March 05, 2015

Bank regulators caused lenders to also argue borrowers’ creditworthiness. Not so smart!

Sir I refer to Frank Partnoy’ “The Fed’s magic tricks will not make risk disappear” March 5.

In it Partnoy to that “complex rules create incentives for banks to… hide risks”, and he is perhaps more right than he knows.

For instance, what did we have before Basel Committee´s credit risk weighted equity requirements? We hade the banks interested in arguing the credit risk of the borrowers, so to be able to charge them higher interest rates; and the borrowers interested in proving they were very creditworthy safe, so to get larger loans at lower rates.

This of course created a certain tension that could only benefit a regulator… and helped foster an efficient allocation of bank credit.

What do we have now? We now have bankers and borrowers on the same side. Now the banker also wants to convince the regulator that the borrower is very creditworthy, so as to be able to hold less equity when lending to it, and thereby generate higher risk-adjusted returns on its equity. That cannot be helpful for a regulator, and can only lead to an inefficient allocation of bank credit. Not so smart!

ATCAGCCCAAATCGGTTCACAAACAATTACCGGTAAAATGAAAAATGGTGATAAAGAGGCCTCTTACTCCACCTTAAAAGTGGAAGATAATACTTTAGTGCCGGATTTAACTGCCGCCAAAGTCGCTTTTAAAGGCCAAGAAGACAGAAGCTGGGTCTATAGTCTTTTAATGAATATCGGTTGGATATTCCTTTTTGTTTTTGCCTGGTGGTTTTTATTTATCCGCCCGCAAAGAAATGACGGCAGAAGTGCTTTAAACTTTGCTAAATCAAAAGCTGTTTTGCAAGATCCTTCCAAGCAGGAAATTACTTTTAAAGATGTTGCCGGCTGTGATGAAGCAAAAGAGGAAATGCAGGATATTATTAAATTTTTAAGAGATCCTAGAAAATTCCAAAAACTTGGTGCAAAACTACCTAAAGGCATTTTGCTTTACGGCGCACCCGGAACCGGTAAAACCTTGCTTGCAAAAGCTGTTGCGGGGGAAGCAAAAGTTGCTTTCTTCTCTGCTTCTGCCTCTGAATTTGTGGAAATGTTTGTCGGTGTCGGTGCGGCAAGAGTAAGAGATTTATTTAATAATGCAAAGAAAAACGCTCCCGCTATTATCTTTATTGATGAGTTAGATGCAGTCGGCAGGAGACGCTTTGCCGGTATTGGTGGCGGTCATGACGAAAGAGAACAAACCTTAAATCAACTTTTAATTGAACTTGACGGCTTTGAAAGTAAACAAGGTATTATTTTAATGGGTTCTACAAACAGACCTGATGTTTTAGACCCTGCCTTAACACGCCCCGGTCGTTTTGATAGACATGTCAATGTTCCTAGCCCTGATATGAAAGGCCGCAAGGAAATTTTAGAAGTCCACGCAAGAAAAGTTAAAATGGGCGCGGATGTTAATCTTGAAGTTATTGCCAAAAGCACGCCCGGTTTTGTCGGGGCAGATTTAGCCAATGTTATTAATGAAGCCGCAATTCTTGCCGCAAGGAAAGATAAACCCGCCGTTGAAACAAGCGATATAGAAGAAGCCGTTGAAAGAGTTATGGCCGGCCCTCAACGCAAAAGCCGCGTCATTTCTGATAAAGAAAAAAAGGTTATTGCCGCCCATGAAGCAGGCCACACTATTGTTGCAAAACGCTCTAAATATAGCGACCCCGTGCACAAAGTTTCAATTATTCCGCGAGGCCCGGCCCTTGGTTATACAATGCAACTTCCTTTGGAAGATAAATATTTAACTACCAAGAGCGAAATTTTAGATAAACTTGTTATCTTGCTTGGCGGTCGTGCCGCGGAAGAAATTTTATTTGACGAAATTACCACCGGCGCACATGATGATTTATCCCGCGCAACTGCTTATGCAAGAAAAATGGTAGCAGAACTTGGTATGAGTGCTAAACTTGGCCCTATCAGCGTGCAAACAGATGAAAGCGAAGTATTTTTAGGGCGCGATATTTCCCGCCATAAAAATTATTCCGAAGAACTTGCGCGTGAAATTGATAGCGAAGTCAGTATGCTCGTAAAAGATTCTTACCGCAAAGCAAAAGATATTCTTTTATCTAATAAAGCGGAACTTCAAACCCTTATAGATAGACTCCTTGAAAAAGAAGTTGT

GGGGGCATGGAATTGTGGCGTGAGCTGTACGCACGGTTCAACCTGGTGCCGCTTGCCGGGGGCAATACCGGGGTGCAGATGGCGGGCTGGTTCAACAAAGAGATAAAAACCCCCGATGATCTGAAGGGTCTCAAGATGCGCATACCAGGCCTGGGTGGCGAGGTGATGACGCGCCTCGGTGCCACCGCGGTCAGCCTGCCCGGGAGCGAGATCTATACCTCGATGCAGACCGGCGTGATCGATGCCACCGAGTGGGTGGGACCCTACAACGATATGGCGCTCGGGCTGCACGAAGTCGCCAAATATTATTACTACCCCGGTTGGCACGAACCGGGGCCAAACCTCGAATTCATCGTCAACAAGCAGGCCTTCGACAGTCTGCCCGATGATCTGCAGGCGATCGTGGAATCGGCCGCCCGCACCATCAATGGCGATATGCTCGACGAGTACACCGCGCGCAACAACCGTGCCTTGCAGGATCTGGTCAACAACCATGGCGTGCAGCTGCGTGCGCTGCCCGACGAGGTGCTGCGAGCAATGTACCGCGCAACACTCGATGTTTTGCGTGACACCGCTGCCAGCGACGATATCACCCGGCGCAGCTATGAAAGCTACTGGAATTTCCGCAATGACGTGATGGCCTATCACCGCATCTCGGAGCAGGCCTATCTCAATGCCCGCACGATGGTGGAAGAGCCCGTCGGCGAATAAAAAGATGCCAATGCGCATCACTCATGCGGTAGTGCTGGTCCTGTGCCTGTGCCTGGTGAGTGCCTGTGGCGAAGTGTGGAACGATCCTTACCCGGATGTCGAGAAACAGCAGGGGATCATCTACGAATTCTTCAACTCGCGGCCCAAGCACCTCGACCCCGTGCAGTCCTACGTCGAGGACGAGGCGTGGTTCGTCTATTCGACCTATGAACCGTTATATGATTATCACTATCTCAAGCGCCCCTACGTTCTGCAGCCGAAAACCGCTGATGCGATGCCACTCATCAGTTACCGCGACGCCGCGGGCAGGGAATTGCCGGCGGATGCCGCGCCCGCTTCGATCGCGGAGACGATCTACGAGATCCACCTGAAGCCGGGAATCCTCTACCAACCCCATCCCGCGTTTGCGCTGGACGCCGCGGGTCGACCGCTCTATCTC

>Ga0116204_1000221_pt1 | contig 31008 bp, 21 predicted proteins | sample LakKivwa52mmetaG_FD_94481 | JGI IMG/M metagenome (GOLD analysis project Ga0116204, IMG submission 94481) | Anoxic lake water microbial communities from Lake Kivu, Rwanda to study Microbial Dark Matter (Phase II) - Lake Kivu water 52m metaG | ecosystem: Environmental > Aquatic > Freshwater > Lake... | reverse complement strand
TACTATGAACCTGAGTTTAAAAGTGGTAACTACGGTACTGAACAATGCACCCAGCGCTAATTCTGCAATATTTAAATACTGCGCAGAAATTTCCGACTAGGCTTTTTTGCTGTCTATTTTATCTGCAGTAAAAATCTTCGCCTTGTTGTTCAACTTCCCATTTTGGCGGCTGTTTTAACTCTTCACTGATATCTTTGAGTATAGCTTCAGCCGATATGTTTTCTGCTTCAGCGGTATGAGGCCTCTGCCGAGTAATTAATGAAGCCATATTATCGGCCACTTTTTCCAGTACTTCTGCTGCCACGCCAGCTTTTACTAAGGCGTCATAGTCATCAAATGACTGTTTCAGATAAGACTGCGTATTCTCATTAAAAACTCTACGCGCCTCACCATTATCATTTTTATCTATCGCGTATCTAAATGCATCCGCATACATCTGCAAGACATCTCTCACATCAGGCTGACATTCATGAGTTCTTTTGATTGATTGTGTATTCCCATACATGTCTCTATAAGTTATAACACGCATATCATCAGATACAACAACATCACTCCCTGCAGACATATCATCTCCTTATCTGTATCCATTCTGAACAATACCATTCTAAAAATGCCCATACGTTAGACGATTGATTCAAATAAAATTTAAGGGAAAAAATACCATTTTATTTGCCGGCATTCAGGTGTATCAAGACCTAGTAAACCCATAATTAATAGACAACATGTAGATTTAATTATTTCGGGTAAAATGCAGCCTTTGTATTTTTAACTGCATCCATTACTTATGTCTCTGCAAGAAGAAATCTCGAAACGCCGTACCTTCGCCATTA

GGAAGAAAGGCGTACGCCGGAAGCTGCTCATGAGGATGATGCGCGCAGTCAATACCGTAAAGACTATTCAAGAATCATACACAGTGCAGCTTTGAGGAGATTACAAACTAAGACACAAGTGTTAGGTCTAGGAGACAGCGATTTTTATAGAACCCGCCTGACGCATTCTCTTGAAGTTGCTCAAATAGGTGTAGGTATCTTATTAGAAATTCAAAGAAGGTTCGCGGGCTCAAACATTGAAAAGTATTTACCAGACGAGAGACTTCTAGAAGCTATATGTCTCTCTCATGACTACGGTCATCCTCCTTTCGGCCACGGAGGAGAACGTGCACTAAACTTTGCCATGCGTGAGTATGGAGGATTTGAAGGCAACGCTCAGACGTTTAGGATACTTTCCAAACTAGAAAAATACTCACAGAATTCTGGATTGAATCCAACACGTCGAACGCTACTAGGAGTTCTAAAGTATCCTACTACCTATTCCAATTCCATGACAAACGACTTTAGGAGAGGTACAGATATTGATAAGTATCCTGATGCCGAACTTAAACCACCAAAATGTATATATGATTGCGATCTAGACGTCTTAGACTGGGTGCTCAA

The most extreme example of the previous is the alliance between banks and sovereigns. That one is based on: “I the sovereign lend you the bank my full support; and in return you the bank lend me the sovereign a lot of money; and to facilitate all that we both assume that I am an infallible sovereign, and represent no credit risk whatsoever, and so therefore, you banker, need to hold no equity when lending to me.

So Sir, when it comes to gaming regulations, the regulators, who work for governments, they also know how to game regulations, in order to take care of themselves, by taking care of their bosses’ wishes.

PS. How do you fire a regulatory mandarin who sucks up to his boss so much that he defines him to be an infallible sovereign?